In honor of Yom HaAtzmaut (Israel Independence Day), I wrote something short to share with my family and close friends. I want to also share this with my Times of Israel family:
Today is Yom HaAtzmaut (Israel Independence Day), 8 days ago was Yom HaShoah (Holocaust Rememberance Day) and yesterday was Yom HaZikaron (Memorial Day), in a matter of 24 hours we transitioned from tragedy to happiness. We remember those who lost their lives in defense of the State of Israel and then celebrate Israel’s independence.
I remember attending my first Memorial Day service when I was living in Jerusalem at a small local ceremony in the neighborhood I was living in. The emotion and power of the stories told still resonate with me to this today. I remember each year standing in silence when the siren blared along with the rest of the country to remember those who fell. Specifically being on a bus on King George Street in Jerusalem running errands like any day and the bus stopping along with every other car while we honored the fallen. The collective pause from routine to remember the fallen is something that I struggle to describe in words, rather it can only really be felt.
Then immediately that evening transitioning from Memorial Day to Independence Day, transitioning from mourning to happiness. Everyone wore blue and white, barbeques were at every park, and the parties lasted all night. We are reminded that they sacrificed so that we can live, and live we shall!
There are a few lessons we learn and remind ourselves of every year:
- We are thankful to have an independent Jewish country that can defend itself. Imagine if the State of Israel had existed before the Holocaust had occured and how many millions of lives would have been saved.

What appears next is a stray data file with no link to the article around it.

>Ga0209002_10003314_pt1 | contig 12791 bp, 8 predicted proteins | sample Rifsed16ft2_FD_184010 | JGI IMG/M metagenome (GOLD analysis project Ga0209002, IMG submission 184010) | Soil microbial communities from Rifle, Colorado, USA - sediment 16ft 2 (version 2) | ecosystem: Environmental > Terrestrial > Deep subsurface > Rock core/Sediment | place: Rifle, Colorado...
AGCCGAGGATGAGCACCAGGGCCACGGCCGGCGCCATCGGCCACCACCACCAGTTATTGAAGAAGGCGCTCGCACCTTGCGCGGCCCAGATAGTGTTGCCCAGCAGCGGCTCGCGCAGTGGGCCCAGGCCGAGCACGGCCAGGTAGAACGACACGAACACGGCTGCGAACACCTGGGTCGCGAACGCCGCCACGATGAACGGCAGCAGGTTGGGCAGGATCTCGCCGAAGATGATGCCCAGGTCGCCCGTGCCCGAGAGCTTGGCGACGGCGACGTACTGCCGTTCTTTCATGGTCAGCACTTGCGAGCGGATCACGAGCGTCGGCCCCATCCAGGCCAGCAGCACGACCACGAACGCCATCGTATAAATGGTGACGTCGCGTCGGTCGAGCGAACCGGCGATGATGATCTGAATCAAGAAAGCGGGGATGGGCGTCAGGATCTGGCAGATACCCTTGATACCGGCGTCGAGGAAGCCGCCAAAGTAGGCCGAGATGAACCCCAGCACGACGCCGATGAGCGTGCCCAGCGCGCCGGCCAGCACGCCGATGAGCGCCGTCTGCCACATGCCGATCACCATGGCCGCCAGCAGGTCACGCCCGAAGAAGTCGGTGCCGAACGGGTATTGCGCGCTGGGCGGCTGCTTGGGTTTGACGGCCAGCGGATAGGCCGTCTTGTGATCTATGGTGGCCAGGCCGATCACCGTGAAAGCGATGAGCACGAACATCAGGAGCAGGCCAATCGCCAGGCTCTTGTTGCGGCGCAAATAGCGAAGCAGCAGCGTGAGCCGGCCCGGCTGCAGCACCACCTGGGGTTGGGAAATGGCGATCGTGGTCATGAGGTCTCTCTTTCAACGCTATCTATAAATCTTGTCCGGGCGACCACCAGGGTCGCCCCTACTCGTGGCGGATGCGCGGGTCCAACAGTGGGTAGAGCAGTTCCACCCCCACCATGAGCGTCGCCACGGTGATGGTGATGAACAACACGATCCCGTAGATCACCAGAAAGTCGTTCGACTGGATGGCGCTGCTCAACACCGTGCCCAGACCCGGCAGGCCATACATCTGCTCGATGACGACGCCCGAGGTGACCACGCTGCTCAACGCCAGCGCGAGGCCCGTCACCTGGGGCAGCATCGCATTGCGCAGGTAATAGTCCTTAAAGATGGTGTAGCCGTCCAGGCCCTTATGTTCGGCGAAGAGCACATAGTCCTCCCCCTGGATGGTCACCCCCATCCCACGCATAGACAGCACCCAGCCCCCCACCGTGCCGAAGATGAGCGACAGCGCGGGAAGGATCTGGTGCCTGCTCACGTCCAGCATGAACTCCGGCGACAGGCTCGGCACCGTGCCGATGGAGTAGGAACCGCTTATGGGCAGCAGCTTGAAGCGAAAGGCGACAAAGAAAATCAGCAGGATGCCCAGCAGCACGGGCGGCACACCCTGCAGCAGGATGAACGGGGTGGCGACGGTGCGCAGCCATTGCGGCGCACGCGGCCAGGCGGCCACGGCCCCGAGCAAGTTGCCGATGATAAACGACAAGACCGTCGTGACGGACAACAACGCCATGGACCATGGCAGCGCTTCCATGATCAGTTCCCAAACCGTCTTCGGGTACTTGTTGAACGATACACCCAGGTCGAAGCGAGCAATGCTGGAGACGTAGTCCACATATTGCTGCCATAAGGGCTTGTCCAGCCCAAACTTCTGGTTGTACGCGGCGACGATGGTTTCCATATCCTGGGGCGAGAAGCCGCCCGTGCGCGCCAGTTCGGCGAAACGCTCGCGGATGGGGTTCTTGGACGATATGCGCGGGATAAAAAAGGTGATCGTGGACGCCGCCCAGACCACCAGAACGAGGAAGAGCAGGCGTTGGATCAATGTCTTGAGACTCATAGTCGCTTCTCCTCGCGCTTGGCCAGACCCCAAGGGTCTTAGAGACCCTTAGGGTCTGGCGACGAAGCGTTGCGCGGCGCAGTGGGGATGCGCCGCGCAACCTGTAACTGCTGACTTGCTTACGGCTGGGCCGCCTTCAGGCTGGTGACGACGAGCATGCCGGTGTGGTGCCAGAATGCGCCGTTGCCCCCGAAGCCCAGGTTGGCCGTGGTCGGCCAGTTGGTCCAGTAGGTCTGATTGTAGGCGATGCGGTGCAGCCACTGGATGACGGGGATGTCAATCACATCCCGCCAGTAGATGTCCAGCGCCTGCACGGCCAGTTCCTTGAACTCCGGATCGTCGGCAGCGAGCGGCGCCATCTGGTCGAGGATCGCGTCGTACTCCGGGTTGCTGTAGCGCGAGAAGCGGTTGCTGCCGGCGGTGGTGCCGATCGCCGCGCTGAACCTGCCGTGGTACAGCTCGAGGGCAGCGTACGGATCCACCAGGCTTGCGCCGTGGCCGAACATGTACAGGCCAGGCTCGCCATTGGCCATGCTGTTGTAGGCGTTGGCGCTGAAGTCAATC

- Thankfully Israel was established as an independent, sovereign state and was able to rescue Jews (and others) from persecution when the world was silent, from post-World War Two Europe to Iraq to the former Soviet Union to Ethiopia.
- We are reminded even today how important it is that the State of Israel exists and is strong. We are reminded that even in the 21st century Jews still face persecution in Europe, for example in France, and that wars still occur, for example today in Ukraine, and that thankfully thousands of Jews have a safe place to flee to and call home. Even here in the United States anti-Semitic acts are at an all time high. Now more than ever we should maintain an active connection with Israel on a regular basis and keep the country strong and secure.
It is easy for us living our comfortable lives to forget the sacrifices and continued struggle that allowed and continues to allow Israel to exist. We are blessed to not face persecution on a daily basis and to live in a world where Israel exists. On this Yom HaAtzmaut, Israel Independence Day, let us celebrate 74 years of independence and freedom.